Given two contexts (\Gamma_{1}, \mathrm{ty}_{1}) and (\Gamma_{2}, \mathrm{ty}_{2}), a morphism between them is an assignment of elements of \Gamma_{2} to terms in (\Gamma_{1}, \mathrm{ty}_{1}) with the same type.

That is, f(i) \in \mathrm{Term}_{\mathrm{ty}_{2}(i)}(\Gamma_{1}, \mathrm{ty}_{1}) for i \in \Gamma_{2}.

One can lift a morphism of contexts to apply to not just variables in the context but also terms, and the clearest way to show this is with code.

struct ContextMorphism

  # A term in the dom context for each variable in the codom context

# t must be a term in the codomain context
function (f::ContextMorphism)(t::Term)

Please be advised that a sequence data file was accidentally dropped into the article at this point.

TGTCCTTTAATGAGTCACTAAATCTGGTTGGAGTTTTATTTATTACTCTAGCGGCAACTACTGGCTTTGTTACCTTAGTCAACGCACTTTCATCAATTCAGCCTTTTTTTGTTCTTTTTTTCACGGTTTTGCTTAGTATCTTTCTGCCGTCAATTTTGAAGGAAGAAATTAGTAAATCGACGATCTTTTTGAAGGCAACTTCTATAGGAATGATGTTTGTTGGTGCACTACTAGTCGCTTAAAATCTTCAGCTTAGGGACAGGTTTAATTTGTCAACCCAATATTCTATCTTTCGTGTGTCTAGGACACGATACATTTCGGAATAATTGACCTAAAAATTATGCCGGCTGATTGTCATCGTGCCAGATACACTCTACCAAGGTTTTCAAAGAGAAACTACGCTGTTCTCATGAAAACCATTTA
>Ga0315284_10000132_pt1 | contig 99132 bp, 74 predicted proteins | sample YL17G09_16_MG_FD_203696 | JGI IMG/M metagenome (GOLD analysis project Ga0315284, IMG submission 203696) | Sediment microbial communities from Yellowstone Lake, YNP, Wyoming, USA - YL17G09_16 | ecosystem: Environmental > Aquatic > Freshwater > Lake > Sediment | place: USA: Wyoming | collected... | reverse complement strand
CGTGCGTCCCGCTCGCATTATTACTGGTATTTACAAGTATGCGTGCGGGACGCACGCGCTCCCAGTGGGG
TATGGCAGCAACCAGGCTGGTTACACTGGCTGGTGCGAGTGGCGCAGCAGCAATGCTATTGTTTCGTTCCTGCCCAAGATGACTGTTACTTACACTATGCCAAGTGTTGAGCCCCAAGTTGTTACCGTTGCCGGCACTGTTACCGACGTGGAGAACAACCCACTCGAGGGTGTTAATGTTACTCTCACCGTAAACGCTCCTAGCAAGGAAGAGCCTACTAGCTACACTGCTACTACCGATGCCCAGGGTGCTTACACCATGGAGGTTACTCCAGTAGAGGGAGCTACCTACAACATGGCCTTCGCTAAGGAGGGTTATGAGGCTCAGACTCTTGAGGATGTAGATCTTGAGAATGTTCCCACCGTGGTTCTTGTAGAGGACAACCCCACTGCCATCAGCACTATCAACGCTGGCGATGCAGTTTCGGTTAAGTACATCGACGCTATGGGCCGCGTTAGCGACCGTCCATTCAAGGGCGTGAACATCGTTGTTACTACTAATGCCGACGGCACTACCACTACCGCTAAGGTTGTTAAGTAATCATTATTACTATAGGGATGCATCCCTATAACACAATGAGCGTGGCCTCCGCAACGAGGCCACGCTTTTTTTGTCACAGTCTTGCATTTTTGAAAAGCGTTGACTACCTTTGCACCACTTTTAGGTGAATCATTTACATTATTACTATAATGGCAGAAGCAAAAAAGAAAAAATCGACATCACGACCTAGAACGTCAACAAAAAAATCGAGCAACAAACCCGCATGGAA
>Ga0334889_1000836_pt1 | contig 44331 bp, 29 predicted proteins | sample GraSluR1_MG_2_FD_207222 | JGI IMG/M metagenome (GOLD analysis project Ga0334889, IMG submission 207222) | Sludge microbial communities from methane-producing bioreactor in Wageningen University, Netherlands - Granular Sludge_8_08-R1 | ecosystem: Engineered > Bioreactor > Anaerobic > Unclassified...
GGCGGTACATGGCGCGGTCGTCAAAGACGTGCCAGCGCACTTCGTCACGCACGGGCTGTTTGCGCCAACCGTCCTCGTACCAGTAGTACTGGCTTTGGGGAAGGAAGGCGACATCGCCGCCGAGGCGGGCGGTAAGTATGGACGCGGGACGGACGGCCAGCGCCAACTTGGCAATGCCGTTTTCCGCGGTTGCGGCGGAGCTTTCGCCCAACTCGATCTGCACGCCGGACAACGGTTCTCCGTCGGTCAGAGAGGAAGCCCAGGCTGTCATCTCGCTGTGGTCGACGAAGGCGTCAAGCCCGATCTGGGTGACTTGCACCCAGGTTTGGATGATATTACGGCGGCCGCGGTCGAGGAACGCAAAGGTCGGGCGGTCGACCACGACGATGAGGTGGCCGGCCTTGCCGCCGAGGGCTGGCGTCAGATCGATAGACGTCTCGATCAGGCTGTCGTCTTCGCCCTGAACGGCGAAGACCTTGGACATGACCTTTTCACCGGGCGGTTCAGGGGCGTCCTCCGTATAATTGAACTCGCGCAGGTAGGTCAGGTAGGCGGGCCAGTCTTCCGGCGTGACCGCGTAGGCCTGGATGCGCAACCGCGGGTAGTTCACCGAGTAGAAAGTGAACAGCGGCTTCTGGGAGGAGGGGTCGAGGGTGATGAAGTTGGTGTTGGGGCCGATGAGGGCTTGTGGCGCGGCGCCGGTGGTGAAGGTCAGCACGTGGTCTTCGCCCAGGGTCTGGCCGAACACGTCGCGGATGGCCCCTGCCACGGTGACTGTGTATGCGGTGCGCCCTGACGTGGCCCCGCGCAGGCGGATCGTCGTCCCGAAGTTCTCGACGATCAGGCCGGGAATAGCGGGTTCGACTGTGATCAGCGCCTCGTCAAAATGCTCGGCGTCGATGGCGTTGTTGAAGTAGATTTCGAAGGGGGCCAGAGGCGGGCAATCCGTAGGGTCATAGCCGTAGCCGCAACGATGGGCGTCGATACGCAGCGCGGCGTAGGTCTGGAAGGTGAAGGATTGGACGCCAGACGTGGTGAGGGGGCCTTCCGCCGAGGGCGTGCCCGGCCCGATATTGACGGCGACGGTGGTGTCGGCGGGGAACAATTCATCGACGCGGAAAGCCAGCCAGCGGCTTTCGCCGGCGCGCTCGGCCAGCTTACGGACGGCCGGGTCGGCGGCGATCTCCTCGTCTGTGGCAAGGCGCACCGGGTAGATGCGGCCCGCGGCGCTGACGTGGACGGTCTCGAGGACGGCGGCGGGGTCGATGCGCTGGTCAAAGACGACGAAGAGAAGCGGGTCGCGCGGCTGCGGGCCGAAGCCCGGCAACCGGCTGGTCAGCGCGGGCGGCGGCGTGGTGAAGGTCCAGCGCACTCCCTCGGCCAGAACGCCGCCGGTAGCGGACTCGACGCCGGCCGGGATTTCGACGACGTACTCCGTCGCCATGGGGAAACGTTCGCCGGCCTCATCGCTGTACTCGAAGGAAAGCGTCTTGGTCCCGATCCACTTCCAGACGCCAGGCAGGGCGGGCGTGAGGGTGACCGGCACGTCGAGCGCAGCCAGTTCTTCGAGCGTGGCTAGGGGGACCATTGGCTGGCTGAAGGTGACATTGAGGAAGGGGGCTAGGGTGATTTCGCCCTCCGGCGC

@match t begin
    Var(i) => f.terms[i]
    Appl(op, args) => Appl(op, f.(args))

This allows us to compose morphisms, again the easiest way to show this is also with code.

function compose(f::ContextMorphism, g::ContextMorphism)
  @assert f.codom == g.dom
  ContextMorphism(f.dom, g.codom, f.(g.terms))

Given a signature \Sigma, let \mathrm{Ctx}(\Sigma) be the category of contexts and context morphisms. It is easy to show that \mathrm{Ctx}(\Sigma) is a Lawvere theory.

Note that by definition, \mathrm{Term}_{S}(\Gamma, \mathrm{ty}) = \mathrm{Ctx}(\Sigma)((\Gamma,\mathrm{ty}), S) (where by abuse of notation, S is the context with one variable of type S). That is, the set of terms of sort S in context (\Gamma, \mathrm{ty}) is precisely the morphisms from (\Gamma, \mathrm{ty}) to S in the category of contexts.


The last ingredient to a presentation is the collection of equations. An equation consists of a context, and then two terms in that context of the same sort.

The equations for the theory of groups are

  • a:X, b:X, c:X \vdash m(a,m(b,c)) = m(m(a,b),c) (associativity)